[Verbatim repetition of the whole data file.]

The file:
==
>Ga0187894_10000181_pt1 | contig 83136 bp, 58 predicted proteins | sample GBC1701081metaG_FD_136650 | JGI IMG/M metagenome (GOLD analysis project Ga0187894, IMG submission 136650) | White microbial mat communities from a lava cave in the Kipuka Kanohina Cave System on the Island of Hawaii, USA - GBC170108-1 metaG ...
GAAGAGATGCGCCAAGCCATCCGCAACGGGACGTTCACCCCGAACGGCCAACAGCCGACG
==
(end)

>Ga0187894_10000181_pt1 | contig 83136 bp, 58 predicted proteins | sample GBC1701081metaG_FD_136650 | JGI IMG/M metagenome (GOLD analysis project Ga0187894, IMG submission 136650) | White microbial mat communities from a lava cave in the Kipuka Kanohina Cave System on the Island of Hawaii, USA - GBC170108-1 metaG ...
GAAGAGATGCGCCAAGCCATCCGCAACGGGACGTTCACCCCGAACGGCCAACAGCCGACG